|Charles Rahr III|
Rahr’s brewing heritage recalls an age that seems especially distant now. His great-grandfather, Charles Rahr, was born in the Rhine Province of Prussia in 1836, years before the first Pilsner beer had been brewed or the discovery that yeast was responsible for fermentation had been made. After learning to brew, the elder Rahr emigrated to America in 1855 and in 1865 established The City Brewery in Oshkosh at what is now 1362 Rahr Ave. He operated the brewery until 1884 and was instrumental in the training of both his son, Charles Jr., and grandson, Carl. In 1917 Carl Rahr assumed control of brewing operations at the Rahr Brewery and in 1928 fathered a son he named Charles Rahr III.
For the young Charles Rahr III, brewing beer was part of everyday life. “I grew up across the street from the brewery,” Rahr recalls, “and from a very young age I helped out around the brewery. Even as a little kid I used to watch my dad brew the beer. It was our life.”
By the time he reached adulthood, Rahr was already well acquainted with the life of a practical brewer and after graduating from high-school, he balanced what he’d learned in the brewery with a more formal education in the business side of the operation. He attended the Oshkosh State College and later the Oshkosh Business College before taking brewing courses at the Seibel Institute in Chicago. By 1952 Rahr was back in Oshkosh and back at the brewery.
The process would typically begin a day before the actual brew day when Rahr would prepare the water for brewing and begin grinding the malt. The specially designed malt mill Rahr used came from the Gettleman Brewery of Milwaukee and was configured to tear apart the husk of the grain instead of crushing it, as was typically done. Rahr stresses that these seemingly small differences were important to the final product. “All of the brewers had access to the same or very similar ingredients,” he says. “What set you apart were the techniques you used to make the beer.”
Rahr usually brewed beer two or three days a week with brew days often beginning as early as 2:00 a.m. “It was a long day,” Rahr says and much of it was dedicated to an elaborate step mashing process that took place in a mash tun that could produce just over 100 barrels of wort. According to Rahr, “A large mash could take as long as five hours to complete.” Separating the wort from the grain and clearing it would often add another couple of hours as Rahr was a stickler for producing a clean wort. “That was an important part of it,” he says. “The wort had to be clear before it went into the brew kettle.”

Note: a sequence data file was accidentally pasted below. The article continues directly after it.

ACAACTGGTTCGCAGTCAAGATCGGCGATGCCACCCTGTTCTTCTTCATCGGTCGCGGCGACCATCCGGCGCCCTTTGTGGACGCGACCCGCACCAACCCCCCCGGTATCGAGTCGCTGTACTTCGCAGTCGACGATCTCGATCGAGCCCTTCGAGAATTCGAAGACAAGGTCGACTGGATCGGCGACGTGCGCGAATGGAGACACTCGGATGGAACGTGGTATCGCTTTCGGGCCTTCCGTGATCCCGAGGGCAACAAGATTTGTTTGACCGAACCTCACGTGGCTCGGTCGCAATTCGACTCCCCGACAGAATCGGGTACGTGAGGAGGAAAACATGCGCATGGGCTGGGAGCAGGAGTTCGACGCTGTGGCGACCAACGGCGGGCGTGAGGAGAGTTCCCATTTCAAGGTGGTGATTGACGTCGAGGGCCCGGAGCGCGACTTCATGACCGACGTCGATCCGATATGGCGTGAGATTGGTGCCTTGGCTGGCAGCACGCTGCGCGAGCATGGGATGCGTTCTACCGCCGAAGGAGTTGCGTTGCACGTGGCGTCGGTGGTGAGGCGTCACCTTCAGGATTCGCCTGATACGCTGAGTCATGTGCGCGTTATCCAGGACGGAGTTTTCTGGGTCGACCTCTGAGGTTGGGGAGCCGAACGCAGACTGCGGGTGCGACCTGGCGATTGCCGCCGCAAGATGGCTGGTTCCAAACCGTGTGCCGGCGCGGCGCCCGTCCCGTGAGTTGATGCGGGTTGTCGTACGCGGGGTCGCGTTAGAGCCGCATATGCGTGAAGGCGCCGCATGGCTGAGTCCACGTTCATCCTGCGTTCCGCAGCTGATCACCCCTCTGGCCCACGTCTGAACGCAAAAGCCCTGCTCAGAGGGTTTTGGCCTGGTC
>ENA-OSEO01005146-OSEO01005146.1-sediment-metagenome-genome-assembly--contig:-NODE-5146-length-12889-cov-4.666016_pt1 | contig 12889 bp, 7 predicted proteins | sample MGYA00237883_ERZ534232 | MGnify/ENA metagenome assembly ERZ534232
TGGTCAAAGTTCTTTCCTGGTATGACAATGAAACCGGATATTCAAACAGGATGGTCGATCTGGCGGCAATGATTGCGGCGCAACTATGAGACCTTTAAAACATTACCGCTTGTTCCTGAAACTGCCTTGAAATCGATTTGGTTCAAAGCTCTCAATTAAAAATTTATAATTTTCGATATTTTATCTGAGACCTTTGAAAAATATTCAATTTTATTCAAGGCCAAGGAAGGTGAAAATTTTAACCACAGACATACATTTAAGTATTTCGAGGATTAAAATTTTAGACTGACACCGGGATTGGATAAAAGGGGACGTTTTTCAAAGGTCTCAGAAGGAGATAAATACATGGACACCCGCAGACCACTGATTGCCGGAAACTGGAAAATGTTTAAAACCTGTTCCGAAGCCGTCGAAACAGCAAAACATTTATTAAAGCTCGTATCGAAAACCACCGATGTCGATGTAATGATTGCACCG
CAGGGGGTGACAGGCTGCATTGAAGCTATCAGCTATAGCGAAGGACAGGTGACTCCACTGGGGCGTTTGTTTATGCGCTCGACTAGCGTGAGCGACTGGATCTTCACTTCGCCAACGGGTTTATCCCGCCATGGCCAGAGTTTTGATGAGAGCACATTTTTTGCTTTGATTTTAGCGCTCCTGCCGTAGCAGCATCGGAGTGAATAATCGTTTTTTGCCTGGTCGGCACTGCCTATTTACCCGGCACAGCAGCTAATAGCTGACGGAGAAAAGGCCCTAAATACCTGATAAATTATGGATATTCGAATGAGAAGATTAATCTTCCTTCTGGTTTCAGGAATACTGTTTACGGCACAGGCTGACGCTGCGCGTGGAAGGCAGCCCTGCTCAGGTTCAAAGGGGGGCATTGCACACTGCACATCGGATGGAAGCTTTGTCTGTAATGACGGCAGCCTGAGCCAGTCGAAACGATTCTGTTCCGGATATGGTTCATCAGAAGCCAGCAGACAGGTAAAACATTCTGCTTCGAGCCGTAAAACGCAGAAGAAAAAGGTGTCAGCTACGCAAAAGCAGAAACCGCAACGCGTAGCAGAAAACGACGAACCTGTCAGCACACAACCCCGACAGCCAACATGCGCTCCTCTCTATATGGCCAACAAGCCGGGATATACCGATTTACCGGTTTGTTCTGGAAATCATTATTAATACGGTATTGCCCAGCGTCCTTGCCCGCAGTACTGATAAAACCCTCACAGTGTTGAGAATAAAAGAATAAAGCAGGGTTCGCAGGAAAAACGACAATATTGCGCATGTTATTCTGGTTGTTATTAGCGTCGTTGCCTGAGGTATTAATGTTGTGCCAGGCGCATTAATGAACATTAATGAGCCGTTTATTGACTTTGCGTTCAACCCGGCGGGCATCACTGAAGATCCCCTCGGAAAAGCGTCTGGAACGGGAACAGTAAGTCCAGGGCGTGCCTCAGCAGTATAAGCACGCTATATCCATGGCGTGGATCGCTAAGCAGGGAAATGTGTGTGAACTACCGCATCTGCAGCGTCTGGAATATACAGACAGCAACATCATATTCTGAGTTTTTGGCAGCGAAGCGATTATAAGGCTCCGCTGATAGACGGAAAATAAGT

After transfer into a steam-heated kettle acquired from Blatz Brewing, the wort would be brought to a boil. Rahr would then add the first of the beer’s three hop additions. Rahr Brewing used American grown hops from the Yakima Valley of Washington that would arrive at the brewery in bails. “We’d get bails and bails of those hops,” Rahr says, “and they had to be added to the kettle by hand. That part of it was strenuous.” After boiling for more than an hour, the wort was strained to remove the hops and passed over a chiller where it would cool to about 50º before being transferred to a fermentation vessel.
A typical fermentation would last about a week and when fermentation was complete the beer would be taken off the yeast and stored in a lagering tank in the cellar of the brewery where it would be held at a low temperature. Here the beer was given time to clarify, age and mellow before being carbonated with CO2 and packaged. If all went well, the beer could be ready for sale in about a month.
But it didn’t always go well. Rahr remembers a time when he missed one of the temperature raises while he was conducting the mash. The result would have been virtually unnoticeable to the average drinker. “We were very particular about our beer, though,” Rahr says. “I couldn’t let it go like that. We went back and blended that beer with another to be certain that the quality of the beer wouldn’t suffer.”
By the middle of the 1950s, though, quality beer was becoming a thing of the past. The age of industrial lager was here. Small Wisconsin breweries producing flavorful beer were forced to the margins by brewing corporations with inflated advertising budgets. Beer became less about flavor and more about image as the homogenization of taste was conflated with modernity and progress. The demand for quality beer rapidly shrank. Rahr Brewing faced the same bleak fate that beset countless other small brewers. From 1954 to 1955 sales at Rahr Brewing fell by 35%. When the brewery closed in 1956 Rahr was on course to produce less than 3,000 barrels for the year. The end of an era had arrived.
After the brewery closed, Charles Rahr III left brewing behind and eventually settled into a career as the director of Highland Memorial Park in Appleton where he worked for more than 20 years until his retirement. A half century later, though, he still often thinks about his family’s brewery. “You can’t help but think about it when you were there that many years,” he says. And the brewmaster in him still takes pride in his beer. “We were happy with our beer. We had a very good product. There was no horsing around. We purchased good ingredients and we knew how to use them!”